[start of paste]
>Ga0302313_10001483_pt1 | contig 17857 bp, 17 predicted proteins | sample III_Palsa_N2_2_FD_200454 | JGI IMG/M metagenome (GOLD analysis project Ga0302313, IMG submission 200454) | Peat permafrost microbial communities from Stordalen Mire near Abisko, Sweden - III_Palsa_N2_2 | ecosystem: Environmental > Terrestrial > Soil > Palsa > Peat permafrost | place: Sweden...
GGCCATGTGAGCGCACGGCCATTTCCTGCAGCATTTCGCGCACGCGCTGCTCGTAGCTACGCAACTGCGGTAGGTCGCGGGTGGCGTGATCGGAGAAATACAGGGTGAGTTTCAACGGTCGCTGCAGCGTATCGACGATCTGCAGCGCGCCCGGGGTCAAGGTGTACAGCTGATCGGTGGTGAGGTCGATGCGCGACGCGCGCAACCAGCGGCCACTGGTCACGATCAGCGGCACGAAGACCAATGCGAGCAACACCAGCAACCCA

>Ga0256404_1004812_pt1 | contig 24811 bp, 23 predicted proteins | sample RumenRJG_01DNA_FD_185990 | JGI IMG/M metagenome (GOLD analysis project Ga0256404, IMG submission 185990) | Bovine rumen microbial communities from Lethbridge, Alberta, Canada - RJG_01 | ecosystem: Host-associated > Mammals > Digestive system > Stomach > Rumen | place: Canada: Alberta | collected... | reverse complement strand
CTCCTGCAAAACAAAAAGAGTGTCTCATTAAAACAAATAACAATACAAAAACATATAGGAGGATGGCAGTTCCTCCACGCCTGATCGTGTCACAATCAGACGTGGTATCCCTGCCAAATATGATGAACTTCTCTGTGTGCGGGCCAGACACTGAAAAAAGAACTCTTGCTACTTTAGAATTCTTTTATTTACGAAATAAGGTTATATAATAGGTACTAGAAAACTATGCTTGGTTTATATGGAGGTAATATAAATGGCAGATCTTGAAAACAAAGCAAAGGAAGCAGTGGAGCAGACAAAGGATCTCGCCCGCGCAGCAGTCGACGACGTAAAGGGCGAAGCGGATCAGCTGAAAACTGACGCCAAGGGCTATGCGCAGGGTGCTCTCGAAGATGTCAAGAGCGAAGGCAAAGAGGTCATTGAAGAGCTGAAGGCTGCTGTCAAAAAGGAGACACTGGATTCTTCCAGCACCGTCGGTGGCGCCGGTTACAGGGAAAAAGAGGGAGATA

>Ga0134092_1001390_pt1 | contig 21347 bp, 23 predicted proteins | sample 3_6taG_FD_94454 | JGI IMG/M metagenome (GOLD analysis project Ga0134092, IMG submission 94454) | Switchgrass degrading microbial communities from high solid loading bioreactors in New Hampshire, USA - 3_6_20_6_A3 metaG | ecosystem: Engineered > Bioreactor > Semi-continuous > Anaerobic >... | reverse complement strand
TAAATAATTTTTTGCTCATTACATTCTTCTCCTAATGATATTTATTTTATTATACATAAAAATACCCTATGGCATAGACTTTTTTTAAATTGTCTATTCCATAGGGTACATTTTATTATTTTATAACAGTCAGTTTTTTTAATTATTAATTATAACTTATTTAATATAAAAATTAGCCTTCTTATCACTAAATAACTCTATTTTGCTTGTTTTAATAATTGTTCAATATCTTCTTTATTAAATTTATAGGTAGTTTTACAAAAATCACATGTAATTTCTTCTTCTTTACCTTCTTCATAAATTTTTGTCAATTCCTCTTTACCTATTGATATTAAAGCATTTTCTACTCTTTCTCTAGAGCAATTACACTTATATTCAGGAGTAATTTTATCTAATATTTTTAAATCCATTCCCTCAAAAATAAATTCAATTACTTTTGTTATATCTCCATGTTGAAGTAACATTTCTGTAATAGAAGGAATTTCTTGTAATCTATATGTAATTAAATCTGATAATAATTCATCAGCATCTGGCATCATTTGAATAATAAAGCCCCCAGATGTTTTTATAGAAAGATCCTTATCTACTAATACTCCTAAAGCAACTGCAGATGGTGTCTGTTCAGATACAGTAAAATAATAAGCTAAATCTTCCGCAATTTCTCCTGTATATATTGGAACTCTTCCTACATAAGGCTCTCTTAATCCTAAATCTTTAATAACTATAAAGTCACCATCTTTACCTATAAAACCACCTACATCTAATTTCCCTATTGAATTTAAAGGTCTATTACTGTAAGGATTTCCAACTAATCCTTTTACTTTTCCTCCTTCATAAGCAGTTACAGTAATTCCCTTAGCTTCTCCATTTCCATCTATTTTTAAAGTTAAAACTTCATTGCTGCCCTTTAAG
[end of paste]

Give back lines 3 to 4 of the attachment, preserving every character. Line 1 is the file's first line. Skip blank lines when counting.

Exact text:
>Ga0256404_1004812_pt1 | contig 24811 bp, 23 predicted proteins | sample RumenRJG_01DNA_FD_185990 | JGI IMG/M metagenome (GOLD analysis project Ga0256404, IMG submission 185990) | Bovine rumen microbial communities from Lethbridge, Alberta, Canada - RJG_01 | ecosystem: Host-associated > Mammals > Digestive system > Stomach > Rumen | place: Canada: Alberta | collected... | reverse complement strand
CTCCTGCAAAACAAAAAGAGTGTCTCATTAAAACAAATAACAATACAAAAACATATAGGAGGATGGCAGTTCCTCCACGCCTGATCGTGTCACAATCAGACGTGGTATCCCTGCCAAATATGATGAACTTCTCTGTGTGCGGGCCAGACACTGAAAAAAGAACTCTTGCTACTTTAGAATTCTTTTATTTACGAAATAAGGTTATATAATAGGTACTAGAAAACTATGCTTGGTTTATATGGAGGTAATATAAATGGCAGATCTTGAAAACAAAGCAAAGGAAGCAGTGGAGCAGACAAAGGATCTCGCCCGCGCAGCAGTCGACGACGTAAAGGGCGAAGCGGATCAGCTGAAAACTGACGCCAAGGGCTATGCGCAGGGTGCTCTCGAAGATGTCAAGAGCGAAGGCAAAGAGGTCATTGAAGAGCTGAAGGCTGCTGTCAAAAAGGAGACACTGGATTCTTCCAGCACCGTCGGTGGCGCCGGTTACAGGGAAAAAGAGGGAGATA